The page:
After opening the APK Mirror installer app, tap Browse files and confirm the media permission by tapping Allow if needed.
When prompted, open the file with the APK Mirror Installer app. APK Mirror Installer feeds you details regarding the app you’re installing, like the architecture and DPI you need, but you can ignore most of that. It’s there if you need to change something about the installation to suit your device. The default settings are fine in most cases. If they aren’t, the installation fails. However, your phone won’t crash or anything.
Installing an app bundle with APK Mirror Installer.
Tap Install app. On recent versions of Android, you’re prompted to allow the APK Mirror Installer app as a source for app installations as a toggle (visible above). While you shouldn’t enable this setting for just any app, it’s okay to do it for APK Mirror. But it is there to protect you from apps that might install malware.
On older versions of Android (on pre-Android 8.0 Oreo, consider upgrading for your security if your phone is this old), you’ll manually enable a separate toggle to install apps from unknown sources. That’s usually in Settings > Security, or you can search in the Settings app for “Install apps” or “Install unknown apps.”
In Android 8.0 Oreo and later, this is treated as a per-app permission. Your phone may indirectly ask if you’d like to change that for a given app, prompting you to enter settings and toggle the Allow from this source setting, at which point you can back out to the installation screen and proceed. In earlier versions of Android, such as Nougat, you’ll manually toggle a global setting that allows installing from Unknown sources in Settings (tap Settings > Security and check the box or slide the toggle for Unknown sources).
After the permission has been granted, navigate back until you’re back in the APK Mirror app, which continues the installation process, or you can start over, attempting to run or install the app you downloaded from your browser or file manager.
APK Mirror prepares the installation, then your phone asks if you’d like to install the app. Tap Install to continue, and you’re almost done. When APK Mirror Installer finishes installing the app, you’re prompted to open it, but you should be running the version you installed.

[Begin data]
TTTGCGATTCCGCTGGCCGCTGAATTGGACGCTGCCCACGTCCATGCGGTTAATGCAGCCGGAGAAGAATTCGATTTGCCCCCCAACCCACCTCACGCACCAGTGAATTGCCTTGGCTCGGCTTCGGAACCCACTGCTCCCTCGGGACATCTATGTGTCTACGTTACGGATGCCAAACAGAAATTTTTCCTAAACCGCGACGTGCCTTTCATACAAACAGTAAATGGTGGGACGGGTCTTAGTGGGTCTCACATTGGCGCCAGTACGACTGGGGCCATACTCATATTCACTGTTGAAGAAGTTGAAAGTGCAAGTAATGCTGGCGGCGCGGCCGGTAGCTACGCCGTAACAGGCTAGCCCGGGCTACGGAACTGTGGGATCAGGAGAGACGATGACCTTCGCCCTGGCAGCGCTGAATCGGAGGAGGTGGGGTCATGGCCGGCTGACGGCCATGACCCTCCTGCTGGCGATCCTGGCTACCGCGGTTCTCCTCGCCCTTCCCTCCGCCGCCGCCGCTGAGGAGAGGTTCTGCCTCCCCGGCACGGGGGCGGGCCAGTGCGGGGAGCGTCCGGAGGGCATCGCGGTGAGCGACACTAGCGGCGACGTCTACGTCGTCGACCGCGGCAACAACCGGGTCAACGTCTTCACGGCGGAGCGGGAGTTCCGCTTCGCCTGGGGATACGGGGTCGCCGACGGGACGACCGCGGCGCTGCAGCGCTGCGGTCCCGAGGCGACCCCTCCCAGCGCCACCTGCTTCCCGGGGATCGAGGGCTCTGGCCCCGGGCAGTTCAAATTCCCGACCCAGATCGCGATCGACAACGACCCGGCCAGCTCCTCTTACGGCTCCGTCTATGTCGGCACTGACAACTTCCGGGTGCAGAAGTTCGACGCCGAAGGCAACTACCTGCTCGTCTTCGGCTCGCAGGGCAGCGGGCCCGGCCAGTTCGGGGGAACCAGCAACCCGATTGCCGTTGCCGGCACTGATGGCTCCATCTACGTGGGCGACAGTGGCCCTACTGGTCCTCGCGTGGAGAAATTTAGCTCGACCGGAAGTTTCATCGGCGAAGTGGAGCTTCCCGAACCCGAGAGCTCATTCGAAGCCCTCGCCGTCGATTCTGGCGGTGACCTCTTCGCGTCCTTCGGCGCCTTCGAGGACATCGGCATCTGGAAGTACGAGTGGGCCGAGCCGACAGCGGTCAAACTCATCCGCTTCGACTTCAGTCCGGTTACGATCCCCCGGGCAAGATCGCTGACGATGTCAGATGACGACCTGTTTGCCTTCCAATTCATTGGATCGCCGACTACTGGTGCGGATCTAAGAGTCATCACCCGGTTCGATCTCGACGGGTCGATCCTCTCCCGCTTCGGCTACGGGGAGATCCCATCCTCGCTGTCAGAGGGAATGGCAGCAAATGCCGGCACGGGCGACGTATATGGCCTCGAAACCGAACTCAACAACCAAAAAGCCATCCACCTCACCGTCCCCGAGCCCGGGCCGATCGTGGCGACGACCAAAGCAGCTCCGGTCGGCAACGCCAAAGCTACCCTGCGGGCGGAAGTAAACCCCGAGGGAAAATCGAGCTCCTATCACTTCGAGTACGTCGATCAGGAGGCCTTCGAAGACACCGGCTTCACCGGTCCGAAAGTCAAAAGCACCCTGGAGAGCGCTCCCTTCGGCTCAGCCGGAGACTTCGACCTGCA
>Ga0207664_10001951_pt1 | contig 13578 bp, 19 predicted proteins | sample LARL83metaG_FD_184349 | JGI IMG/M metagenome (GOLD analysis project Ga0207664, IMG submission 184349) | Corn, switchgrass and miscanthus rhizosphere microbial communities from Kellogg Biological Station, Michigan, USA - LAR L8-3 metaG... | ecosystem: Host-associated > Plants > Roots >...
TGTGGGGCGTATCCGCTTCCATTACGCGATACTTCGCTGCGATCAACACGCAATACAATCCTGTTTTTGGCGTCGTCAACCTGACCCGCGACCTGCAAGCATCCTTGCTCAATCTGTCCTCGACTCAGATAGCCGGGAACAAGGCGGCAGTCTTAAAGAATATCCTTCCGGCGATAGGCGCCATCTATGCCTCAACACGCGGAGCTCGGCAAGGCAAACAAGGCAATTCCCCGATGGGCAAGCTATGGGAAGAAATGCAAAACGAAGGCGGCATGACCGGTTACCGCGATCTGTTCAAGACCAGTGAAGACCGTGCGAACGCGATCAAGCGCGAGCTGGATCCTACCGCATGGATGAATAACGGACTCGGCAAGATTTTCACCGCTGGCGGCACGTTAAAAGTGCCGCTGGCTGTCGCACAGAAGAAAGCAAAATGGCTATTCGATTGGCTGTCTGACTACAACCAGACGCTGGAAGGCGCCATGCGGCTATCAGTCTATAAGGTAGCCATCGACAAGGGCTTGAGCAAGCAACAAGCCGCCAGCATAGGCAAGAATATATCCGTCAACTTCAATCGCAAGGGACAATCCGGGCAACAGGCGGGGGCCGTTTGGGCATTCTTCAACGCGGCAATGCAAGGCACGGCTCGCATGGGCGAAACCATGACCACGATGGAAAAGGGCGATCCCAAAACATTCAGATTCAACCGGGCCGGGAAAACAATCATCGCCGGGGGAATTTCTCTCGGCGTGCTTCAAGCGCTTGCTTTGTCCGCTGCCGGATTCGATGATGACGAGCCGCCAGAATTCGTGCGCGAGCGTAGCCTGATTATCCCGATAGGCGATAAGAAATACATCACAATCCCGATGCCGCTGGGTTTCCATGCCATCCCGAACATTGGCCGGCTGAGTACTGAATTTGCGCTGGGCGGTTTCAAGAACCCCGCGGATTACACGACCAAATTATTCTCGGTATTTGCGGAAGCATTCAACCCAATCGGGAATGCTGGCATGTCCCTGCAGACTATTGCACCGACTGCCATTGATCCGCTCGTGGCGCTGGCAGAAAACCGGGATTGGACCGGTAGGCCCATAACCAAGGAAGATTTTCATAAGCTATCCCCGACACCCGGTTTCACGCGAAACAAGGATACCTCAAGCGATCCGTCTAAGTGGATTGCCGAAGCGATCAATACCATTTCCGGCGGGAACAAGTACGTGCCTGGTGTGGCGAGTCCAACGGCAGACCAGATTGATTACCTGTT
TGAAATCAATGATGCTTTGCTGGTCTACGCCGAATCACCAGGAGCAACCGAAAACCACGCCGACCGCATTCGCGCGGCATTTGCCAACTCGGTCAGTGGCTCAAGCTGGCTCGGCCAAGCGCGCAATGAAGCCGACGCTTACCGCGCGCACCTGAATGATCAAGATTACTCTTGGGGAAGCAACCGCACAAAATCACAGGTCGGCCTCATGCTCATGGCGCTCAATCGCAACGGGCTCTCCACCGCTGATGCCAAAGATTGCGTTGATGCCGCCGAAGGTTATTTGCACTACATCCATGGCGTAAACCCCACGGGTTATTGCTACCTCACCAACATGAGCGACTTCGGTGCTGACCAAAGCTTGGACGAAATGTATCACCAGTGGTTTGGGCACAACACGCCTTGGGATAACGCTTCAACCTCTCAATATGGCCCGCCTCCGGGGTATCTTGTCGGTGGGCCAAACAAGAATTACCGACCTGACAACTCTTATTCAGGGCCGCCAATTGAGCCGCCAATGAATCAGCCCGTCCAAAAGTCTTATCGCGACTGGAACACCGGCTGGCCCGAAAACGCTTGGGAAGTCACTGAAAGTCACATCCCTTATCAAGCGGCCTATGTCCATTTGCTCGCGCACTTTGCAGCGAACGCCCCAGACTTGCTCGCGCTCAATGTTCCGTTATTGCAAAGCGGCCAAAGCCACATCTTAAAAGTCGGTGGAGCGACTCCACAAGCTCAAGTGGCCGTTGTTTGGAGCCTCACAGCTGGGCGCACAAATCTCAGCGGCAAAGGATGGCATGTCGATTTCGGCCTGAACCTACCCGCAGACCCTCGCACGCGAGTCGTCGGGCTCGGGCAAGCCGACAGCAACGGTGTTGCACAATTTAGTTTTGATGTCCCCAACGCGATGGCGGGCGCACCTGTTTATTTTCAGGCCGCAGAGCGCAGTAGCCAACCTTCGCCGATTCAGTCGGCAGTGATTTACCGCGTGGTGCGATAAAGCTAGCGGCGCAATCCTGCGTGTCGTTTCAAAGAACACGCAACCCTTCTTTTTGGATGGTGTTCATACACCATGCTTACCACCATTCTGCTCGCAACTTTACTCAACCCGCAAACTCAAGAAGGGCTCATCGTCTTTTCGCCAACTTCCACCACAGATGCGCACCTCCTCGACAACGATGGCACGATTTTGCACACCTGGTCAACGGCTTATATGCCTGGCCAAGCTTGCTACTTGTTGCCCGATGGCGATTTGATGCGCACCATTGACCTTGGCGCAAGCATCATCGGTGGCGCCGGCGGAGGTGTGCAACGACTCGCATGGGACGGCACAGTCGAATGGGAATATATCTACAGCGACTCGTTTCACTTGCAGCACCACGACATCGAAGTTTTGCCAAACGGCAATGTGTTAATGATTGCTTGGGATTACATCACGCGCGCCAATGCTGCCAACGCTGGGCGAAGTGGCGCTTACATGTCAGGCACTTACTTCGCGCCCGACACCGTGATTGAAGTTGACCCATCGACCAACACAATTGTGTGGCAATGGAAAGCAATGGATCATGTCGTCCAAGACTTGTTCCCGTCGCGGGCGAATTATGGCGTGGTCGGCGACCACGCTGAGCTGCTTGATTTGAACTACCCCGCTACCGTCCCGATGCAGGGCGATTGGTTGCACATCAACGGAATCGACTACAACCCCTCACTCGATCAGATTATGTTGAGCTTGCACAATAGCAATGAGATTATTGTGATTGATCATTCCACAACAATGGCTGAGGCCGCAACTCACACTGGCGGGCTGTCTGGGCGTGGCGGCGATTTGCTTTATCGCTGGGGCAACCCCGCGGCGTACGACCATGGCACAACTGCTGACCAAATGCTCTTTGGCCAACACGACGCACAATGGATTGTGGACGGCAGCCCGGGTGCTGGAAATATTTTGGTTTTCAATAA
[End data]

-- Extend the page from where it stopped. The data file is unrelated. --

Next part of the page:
If you have problems during this process, APK Mirror Installer lets you know, spitting a large warning if the app installation fails.
Step #3: Disable updates, if necessary
Once the version of the app you want is installed, your goal has been reached. However, subsequent updates will likely replace the rolled-back version you installed. This can turn into a security problem if you end up stuck on an old version, but you can disable automatic updates to ensure the app isn’t accidentally replaced.
Disabling auto-updates in the Play Store. (This may look slightly different depending on which UI you have for the Play Store.)
That setting can be changed on a per-app basis in the Play Store by tapping the three-dot overflow menu in the upper-right corner of a given app listing and unchecking Enable auto update. This could leave you open to security vulnerabilities that may later be patched in a given app. Without updates, you’ll never see the fixes.
If you’re rolling back because of a problem, reach out to the developer and report your issue. Then, check back in regularly to see if it’s been fixed. That way, you won’t be stuck with the old version of an app for too long.
Rolling back to an old version of an app isn’t all that hard
And that’s all there is to it. You should be rolled back to the version you need for a given app. Android and apps in the Android ecosystem have become more stable than in the early days of the operating system, so you won’t need to use this often. It’s likely that the next upcoming version of Android, Android 14, will be more stable.